Michelle Hampson, PhD

Assistant Professor of Radiology and Biomedical Imaging; Director of real-time fMRI

Research Interests

Magnetic Resonance Imaging; Neurosciences; Obsessive-Compulsive Disorder; Stress Disorders, Post-Traumatic; Video Games; Neurofeedback; Psychiatry and Psychology

Research Organizations

Obsessive Compulsive Disorder Research Clinic

Radiology and Biomedical Imaging: Bioimaging Sciences: Magnetic Resonance Imaging; Magnetic Resonance Research Center

Research Summary

My lab is focused on the development and application of new functional brain imaging paradigms. These include resting state functional connectivity analyses and neurofeedback via real-time fMRI (rt-fMRI). Rt-fMRI neurofeedback has great potential as a clinical treatment for mental and neurological disorders. When used in conjunction with resting state functional connectivity assessments (collected before and after the neurofeedback), it provides a powerful perturb-and-measure approach for studying human brain function.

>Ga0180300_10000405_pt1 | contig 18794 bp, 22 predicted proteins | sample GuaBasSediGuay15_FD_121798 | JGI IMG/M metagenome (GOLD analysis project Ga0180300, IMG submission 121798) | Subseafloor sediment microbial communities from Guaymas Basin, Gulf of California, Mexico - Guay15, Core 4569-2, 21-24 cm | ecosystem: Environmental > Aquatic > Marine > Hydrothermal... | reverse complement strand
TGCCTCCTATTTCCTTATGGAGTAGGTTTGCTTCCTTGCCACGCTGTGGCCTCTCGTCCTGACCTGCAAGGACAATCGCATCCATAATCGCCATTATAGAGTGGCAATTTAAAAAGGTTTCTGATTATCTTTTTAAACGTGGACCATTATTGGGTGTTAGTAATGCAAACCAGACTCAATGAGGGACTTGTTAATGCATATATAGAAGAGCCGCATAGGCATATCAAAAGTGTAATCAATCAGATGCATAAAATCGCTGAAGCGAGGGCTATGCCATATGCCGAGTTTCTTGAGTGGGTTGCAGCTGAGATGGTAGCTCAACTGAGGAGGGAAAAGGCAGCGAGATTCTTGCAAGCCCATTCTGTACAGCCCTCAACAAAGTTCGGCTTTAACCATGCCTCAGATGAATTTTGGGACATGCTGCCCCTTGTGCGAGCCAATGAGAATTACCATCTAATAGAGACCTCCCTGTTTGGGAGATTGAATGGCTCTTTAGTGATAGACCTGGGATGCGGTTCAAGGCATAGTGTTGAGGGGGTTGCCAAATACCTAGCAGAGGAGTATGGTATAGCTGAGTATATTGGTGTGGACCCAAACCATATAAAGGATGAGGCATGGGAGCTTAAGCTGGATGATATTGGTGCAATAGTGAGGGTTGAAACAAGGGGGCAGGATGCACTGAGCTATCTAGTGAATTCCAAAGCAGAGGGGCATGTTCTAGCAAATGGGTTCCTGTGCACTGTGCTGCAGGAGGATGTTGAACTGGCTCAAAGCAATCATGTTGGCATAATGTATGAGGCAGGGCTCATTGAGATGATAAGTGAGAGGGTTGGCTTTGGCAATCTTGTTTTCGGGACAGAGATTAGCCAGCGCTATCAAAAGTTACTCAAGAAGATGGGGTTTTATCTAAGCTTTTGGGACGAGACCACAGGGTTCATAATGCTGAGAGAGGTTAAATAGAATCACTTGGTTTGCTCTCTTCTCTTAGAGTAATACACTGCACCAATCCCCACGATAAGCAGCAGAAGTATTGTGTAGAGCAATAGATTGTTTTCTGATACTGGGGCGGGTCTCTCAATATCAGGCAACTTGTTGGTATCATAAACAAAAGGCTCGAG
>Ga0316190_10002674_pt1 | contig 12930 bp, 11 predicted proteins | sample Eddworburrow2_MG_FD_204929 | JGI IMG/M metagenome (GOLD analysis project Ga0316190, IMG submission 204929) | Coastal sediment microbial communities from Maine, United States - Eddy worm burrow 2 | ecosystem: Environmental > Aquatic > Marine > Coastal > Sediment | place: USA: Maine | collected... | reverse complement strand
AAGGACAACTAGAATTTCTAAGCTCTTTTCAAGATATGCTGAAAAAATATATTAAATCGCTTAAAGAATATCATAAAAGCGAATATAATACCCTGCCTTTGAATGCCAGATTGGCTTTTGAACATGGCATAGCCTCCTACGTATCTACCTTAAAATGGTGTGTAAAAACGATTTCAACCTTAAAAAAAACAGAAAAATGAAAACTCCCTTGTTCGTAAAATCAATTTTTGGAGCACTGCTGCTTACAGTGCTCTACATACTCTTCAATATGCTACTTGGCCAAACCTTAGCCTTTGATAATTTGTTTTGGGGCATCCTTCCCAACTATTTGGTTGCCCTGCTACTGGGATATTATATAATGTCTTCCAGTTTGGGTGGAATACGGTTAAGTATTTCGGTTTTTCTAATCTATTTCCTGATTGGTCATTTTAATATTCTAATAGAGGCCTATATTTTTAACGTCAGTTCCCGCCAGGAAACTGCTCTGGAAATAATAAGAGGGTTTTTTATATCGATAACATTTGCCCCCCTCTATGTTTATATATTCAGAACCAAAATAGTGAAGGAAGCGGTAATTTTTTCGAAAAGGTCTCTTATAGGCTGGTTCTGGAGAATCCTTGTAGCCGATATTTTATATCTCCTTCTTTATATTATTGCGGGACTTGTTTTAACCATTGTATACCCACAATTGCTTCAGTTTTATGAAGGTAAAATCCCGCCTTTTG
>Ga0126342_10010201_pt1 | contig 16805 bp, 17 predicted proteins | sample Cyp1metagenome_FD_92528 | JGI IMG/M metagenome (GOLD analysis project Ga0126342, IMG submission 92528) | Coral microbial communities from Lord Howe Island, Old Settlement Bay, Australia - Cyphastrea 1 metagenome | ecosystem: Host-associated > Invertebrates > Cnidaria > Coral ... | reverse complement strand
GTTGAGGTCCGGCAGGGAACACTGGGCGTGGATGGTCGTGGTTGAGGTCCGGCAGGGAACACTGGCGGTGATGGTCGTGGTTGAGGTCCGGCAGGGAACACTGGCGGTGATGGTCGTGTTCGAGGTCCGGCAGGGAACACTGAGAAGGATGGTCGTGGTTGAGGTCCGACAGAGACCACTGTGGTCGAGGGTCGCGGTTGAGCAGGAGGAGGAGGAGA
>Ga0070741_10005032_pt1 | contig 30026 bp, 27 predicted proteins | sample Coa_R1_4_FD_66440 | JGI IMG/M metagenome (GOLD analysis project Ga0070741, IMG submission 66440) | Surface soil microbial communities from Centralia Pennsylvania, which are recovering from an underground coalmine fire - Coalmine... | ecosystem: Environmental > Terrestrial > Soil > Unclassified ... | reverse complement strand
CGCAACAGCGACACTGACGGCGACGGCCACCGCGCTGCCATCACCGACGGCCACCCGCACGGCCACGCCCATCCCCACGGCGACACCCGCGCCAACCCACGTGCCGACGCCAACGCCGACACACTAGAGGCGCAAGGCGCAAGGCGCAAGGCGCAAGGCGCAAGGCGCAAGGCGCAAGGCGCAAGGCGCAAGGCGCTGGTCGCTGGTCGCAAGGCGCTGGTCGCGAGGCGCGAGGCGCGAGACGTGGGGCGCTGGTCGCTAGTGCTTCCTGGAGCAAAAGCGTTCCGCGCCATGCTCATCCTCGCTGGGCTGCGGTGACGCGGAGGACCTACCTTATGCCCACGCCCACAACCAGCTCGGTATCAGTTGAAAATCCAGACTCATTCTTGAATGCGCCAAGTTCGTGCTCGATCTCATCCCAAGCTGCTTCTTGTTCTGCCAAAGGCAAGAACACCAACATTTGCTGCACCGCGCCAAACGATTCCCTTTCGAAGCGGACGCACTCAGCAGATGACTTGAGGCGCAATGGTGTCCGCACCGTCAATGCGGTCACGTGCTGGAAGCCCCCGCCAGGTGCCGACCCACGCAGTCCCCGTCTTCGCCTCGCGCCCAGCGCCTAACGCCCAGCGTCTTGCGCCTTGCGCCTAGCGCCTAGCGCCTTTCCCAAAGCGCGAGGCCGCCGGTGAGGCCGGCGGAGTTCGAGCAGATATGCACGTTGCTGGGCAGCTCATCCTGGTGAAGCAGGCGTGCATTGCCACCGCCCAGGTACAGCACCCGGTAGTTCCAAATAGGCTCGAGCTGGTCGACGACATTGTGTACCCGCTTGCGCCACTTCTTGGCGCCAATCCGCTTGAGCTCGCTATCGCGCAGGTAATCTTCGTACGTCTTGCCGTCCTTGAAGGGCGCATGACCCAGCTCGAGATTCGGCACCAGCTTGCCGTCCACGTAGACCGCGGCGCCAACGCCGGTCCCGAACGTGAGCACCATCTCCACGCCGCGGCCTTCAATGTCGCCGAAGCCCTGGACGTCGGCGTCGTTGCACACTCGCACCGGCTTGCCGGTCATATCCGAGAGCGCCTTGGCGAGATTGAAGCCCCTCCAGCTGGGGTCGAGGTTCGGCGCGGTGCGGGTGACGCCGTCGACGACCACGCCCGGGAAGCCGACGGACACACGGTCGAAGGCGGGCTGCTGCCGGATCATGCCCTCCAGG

Extensive Research Description

1. We use neurofeedback of real-time fMRI data to train patients with tic disorders, OCD, and PTSD to control clinically relevant brain activity patterns. An important question is whether this training can improve their symptoms.

2. We evaluate changes in resting state functional connectivity between brain areas before and after neurofeedback. This allows us to investigate how neurofeedback alters brain networks. Also, by correlating changes in brain connectivity with symptom changes, we can gain insight into the neural circuitry that gives rise to symptoms.

3. We are examining the correlates of video game playing in adolescents. Fast-paced game players, slow-paced game players, and non-gamers are compared in terms of their brain function (assessed using resting state functional connectivity measures) and their behavior.

Selected Publications

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